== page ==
Review: The Bone Dragon by Alexia Casale

Image from Goodreads

Image from Goodreads

Title: The Bone Dragon
Author: Alexia Casale
Publisher: Faber and Faber
Publication Date: 2 May 2013
Source: Review Copy
Rating: 4/5

Synopsis from Goodreads

Evie’s shattered ribs have been a secret for the last four years. Now she has found the strength to tell her adoptive parents, and the physical traces of her past are fixed – the only remaining signs a scar on her side and a fragment of bone taken home from the hospital, which her uncle Ben helps her to carve into a dragon as a sign of her strength.

Soon this ivory talisman begins to come to life at night, offering wisdom and encouragement in roaming dreams of smoke and moonlight that come to feel ever more real.

As Evie grows stronger there remains one problem her new parents can’t fix for her: a revenge that must be taken. And it seems that the Dragon is the one to take it.

This subtly unsettling novel is told from the viewpoint of a fourteen-year-old girl damaged by a past she can’t talk about, in a hypnotic narrative that, while giving increasing insight, also becomes increasingly unreliable.

A blend of psychological thriller and fairytale, The Bone Dragon explores the fragile boundaries between real life and fantasy, and the darkest corners of the human mind.


My review of this novel begins with WOW. I was not expecting anything special, especially when I read the title and synopsis but I always like being proven wrong. The Bone Dragon is brilliant. Not a quick read like some of the others recently, I took my time and savoured every bit of action and twist in the plot.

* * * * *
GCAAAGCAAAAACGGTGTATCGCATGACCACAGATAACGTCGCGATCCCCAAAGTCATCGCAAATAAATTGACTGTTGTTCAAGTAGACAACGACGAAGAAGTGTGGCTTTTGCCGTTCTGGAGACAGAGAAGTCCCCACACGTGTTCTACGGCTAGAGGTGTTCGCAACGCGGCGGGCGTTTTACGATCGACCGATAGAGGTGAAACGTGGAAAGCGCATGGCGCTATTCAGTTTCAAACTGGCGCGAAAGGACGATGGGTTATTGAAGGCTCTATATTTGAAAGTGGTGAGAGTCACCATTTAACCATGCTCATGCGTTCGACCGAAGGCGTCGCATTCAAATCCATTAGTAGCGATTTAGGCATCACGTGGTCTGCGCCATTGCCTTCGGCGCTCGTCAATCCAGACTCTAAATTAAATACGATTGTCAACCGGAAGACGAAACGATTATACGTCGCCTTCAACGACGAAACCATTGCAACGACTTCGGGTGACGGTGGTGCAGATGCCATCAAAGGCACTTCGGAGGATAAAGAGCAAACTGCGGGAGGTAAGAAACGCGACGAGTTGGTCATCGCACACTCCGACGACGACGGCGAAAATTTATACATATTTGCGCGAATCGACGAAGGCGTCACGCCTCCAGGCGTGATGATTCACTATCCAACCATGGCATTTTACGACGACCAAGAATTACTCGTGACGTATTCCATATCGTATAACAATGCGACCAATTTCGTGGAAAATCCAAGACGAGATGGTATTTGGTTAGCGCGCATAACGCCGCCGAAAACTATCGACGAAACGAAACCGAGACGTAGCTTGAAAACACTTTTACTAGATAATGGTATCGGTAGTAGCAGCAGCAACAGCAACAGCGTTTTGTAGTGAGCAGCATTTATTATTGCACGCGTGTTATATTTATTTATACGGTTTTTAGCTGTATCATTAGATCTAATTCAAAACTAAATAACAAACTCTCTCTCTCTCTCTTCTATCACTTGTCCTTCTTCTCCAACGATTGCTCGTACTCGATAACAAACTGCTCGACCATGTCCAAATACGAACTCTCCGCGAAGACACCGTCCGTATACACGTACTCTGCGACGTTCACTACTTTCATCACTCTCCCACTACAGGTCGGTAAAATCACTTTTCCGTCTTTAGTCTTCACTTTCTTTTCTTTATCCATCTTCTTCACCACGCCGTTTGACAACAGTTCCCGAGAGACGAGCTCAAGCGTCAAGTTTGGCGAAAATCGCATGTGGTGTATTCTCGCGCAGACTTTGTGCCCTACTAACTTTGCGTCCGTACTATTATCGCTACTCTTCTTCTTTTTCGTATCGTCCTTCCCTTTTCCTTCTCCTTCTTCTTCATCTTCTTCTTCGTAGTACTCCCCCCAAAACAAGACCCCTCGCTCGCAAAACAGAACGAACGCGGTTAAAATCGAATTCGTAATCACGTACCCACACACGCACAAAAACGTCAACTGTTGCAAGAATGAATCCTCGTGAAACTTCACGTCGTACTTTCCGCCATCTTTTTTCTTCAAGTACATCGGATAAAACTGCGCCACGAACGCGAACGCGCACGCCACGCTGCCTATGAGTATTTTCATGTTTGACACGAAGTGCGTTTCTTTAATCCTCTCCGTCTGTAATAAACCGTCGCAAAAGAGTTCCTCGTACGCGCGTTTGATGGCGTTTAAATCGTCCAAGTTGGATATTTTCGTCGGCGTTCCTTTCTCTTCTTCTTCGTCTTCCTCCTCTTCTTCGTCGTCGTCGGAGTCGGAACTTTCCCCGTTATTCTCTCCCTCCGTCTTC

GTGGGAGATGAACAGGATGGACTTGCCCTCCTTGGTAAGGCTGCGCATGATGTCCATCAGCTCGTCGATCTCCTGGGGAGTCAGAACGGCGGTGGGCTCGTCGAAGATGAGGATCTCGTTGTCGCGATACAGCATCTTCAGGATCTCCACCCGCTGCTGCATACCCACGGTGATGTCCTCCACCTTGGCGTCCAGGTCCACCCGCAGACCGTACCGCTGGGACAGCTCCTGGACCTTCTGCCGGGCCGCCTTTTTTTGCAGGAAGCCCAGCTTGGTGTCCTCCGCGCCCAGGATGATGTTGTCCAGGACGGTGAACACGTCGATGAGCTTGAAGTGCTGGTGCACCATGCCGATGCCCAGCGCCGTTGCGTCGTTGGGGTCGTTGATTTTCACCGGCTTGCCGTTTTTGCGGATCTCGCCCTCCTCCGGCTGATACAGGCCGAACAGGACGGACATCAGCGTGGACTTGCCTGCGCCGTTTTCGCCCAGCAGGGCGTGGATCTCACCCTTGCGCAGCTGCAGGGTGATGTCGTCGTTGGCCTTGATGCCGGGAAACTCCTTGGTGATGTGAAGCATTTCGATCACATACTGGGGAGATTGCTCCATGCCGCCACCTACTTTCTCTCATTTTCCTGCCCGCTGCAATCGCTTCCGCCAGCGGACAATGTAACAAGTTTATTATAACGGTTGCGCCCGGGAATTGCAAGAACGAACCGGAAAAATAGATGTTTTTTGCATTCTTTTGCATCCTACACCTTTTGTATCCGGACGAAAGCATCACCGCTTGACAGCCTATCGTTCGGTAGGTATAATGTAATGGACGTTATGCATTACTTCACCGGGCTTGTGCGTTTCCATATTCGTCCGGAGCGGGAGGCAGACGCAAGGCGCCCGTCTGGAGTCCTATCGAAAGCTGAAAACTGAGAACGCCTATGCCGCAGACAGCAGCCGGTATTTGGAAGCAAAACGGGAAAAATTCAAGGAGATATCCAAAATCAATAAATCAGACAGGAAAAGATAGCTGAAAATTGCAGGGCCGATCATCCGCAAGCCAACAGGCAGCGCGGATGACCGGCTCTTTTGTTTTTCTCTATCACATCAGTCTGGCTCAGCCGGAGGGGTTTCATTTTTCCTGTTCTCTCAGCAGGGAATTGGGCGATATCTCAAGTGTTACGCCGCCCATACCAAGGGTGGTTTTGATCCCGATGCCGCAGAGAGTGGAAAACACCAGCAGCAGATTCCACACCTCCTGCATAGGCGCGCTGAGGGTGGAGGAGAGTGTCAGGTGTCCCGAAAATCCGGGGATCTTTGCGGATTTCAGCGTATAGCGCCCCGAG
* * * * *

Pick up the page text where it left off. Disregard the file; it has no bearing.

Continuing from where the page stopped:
Evie has been broken, literally to bits but is slowly being mended in no small part due to her adoptive parents and new family. She’s lived through abuse and her new life surrounded by people who genuinely care is hard to slot into, but she’s trying. Her Dragon charm seems to be the one thing to help her make a change, it’s a symbol of where she can go not where she’s been and although the Dragon and scenes featuring him are very much fantasy it didn’t put me off at all. I was hooked to Evie’s story and completely loved her character.

This novel is incredibly dark, even the lighter moments, where Evie tries to spend time with her friends and get on with school like a ‘normal’ pupil there’s always a sense that she can’t overcome her differentness. All the small nuances from her fiery hatred of the school bully to her adoptive mother’s obsessive worrying make the whole novel more complete and believable. Casale blends fantasy with all the features of a fantastic psychological thriller and it’s an extremely powerful debut which leaves me wanting more from the author.

I want to know what happens to Evie and knowing that I can’t is so annoying. It does show that Casale creates pretty awesome characters.


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